Scroll down to the footer to see if blog owners have updated the year in a copyright notice.
Is it still 2018 there? The chances of hearing back from them in 2020 are slim to none. Feel free to remove such link prospects from your sheet.
If they’ve edited the year like guys from bullsolutions.co.uk have, you can try your luck with them.
5.6. Active social media profiles
Are there no signs of life on your target domain? Head over to their social media profiles to check if things are different there.
The last article on blurbpointmedia.com dates back to March 2019, but their official Twitter account is quite active.
Read carefully what the tweet below says. Noticed? Now, they have a different domain blurbpoint.com, where they post more often.
That’s what you can discover if you do a quick analysis of your link prospects.
5.7. Current occupation of blog owners
When you have seemingly abandoned personal blogs on your list, look for answers on LinkedIn.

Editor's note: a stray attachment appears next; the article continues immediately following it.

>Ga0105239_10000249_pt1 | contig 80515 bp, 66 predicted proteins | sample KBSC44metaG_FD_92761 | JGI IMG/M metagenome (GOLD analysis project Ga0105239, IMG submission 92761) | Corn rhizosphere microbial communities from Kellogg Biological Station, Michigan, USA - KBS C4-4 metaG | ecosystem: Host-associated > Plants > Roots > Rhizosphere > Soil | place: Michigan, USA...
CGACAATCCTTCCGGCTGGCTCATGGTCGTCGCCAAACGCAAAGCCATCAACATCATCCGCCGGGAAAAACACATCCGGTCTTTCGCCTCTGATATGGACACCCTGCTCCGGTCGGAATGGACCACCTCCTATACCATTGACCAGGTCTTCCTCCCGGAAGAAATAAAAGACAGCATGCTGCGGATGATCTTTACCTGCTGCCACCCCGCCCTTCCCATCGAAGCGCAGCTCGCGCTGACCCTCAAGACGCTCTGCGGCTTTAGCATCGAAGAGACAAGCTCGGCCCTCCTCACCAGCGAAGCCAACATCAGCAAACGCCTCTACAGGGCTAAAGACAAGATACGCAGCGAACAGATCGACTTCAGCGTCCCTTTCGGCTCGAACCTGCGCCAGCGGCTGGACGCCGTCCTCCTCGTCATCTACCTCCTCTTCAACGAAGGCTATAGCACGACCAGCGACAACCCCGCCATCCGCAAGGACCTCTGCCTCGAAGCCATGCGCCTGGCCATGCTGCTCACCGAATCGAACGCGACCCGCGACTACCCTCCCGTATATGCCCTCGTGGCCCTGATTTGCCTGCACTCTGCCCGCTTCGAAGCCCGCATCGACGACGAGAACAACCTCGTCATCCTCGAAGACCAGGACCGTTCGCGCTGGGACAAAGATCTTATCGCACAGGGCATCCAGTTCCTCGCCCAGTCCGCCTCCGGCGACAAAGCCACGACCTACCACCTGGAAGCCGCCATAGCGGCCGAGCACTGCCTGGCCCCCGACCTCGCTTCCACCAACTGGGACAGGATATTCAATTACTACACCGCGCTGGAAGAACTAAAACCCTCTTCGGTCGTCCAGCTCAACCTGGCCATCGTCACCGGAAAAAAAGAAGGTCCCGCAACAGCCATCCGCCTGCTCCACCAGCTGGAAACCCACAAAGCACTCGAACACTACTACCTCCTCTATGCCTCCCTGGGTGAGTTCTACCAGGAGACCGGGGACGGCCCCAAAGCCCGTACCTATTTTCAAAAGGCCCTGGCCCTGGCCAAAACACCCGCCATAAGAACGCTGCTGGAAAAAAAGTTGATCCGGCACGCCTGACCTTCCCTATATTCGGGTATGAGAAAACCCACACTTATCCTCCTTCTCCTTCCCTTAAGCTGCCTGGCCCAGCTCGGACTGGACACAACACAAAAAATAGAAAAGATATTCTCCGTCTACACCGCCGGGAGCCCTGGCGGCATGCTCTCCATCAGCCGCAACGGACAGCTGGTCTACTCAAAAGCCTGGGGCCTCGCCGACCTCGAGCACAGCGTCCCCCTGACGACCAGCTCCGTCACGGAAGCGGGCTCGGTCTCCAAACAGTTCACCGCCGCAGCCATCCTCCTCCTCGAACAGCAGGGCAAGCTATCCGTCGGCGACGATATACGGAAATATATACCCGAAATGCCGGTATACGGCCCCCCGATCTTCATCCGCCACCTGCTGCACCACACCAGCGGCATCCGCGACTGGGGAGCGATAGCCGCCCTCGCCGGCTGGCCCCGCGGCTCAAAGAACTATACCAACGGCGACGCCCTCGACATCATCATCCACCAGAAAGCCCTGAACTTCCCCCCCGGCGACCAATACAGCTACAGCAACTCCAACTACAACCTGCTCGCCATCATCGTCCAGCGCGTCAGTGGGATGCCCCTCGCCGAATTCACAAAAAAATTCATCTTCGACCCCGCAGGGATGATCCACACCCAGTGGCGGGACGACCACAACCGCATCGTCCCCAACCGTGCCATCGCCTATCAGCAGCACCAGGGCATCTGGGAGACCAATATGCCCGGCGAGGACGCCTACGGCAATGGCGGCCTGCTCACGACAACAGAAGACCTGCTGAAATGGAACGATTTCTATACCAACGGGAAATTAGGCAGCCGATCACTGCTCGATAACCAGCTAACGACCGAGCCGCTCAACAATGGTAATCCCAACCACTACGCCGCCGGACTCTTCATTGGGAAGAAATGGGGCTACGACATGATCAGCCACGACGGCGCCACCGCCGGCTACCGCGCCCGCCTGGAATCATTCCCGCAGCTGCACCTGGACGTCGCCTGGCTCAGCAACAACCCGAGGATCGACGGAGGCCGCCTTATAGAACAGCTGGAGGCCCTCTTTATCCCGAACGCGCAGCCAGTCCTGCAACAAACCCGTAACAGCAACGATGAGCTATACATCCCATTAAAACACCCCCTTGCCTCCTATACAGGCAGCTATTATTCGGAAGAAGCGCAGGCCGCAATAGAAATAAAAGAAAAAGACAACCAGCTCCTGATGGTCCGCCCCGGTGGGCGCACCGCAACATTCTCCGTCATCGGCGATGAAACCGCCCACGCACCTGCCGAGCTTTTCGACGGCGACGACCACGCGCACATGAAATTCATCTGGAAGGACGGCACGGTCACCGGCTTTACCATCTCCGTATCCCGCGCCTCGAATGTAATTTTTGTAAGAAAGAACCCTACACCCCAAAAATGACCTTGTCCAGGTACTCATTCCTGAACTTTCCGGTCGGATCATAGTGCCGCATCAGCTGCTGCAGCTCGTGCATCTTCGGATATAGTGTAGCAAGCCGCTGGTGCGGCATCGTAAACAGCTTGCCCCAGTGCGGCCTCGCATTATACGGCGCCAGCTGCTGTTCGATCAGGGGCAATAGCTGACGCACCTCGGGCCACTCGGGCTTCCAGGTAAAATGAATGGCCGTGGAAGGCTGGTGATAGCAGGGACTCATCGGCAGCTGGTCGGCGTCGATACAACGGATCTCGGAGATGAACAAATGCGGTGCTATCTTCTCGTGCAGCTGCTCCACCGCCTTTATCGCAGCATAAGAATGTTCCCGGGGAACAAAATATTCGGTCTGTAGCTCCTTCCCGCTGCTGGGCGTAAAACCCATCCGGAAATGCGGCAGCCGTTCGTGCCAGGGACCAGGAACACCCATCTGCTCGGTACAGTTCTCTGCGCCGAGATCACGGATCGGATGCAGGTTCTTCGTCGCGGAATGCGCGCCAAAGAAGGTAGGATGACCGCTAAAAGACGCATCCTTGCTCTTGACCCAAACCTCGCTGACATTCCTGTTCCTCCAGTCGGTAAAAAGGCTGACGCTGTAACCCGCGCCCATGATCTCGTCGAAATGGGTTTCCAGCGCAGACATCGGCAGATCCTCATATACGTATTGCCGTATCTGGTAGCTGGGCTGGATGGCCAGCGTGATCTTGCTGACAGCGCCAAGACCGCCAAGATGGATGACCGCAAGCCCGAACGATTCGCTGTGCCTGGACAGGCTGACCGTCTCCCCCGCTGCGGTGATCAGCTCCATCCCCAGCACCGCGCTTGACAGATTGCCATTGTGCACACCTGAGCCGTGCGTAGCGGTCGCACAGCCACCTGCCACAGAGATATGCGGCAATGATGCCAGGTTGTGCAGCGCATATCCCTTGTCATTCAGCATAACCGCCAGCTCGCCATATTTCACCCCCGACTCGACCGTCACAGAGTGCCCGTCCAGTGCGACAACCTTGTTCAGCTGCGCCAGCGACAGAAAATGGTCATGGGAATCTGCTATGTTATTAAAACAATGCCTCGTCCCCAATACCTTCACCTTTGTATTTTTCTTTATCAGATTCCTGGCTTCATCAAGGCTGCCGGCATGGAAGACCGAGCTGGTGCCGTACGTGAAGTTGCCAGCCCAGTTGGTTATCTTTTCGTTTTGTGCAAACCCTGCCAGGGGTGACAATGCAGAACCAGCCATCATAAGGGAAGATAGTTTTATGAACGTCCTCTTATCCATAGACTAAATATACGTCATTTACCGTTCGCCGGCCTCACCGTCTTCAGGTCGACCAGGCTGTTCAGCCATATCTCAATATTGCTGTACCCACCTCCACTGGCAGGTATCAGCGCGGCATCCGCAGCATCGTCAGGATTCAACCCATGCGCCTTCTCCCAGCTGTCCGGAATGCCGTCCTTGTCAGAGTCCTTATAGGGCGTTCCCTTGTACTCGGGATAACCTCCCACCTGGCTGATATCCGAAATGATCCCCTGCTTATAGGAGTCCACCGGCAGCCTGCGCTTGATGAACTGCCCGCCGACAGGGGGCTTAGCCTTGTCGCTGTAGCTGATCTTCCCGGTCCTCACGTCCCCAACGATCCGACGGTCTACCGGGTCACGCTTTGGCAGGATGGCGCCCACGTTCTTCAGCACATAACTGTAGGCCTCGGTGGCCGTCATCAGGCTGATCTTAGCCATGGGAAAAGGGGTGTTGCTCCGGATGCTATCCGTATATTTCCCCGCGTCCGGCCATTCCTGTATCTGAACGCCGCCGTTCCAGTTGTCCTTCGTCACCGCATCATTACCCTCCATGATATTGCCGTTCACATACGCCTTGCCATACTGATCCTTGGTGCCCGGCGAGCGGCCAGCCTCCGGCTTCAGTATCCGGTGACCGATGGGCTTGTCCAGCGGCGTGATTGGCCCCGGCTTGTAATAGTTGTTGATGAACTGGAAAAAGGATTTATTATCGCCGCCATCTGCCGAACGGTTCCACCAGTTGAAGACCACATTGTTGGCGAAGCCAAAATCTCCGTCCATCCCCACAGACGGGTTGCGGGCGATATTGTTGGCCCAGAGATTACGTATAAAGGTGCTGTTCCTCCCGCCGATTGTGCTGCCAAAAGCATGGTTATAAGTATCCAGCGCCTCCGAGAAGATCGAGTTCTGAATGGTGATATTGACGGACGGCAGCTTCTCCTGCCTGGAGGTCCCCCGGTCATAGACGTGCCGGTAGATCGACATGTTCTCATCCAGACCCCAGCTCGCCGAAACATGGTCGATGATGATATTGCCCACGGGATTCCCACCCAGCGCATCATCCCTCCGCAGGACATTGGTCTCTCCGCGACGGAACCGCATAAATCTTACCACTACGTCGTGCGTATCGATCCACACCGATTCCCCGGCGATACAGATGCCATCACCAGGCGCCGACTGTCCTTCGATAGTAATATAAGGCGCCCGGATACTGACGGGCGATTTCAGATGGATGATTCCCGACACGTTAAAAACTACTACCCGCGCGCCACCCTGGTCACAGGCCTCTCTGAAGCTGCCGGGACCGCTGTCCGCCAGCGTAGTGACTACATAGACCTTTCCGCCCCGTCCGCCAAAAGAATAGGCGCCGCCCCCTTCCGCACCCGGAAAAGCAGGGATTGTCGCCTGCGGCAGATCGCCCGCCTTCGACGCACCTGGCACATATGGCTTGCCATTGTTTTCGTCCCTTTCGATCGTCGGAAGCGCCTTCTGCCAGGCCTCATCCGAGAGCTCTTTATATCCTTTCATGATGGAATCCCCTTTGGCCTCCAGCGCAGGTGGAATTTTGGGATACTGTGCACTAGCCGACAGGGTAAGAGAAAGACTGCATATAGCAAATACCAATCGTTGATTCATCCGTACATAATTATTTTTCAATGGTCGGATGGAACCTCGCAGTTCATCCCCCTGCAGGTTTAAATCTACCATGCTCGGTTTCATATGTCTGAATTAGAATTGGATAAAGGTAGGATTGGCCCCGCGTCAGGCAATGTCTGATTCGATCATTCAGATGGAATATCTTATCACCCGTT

A common scenario is that their owners got a full-time job and have no time for their side projects anymore.
Brandi M Fleeks hasn’t updated bellavitacontent.com for more than a year, but she hasn’t abandoned it.
According to LinkedIn, she just switched to a different project a year ago. Her personal blog is still her property.
As soon as you finish sorting out your link prospects and remove the trash, you’ll come to a logical conclusion. They are not infinite, so you can’t approach them carelessly and waste your opportunities.
Invest some time in polishing your outreach emails to get link prospects on your side. This is exactly what the next chapter of this blogger outreach guide will teach you.
Are there any other controversies in link prospecting I missed in this post? Feel free to drop me a comment, please!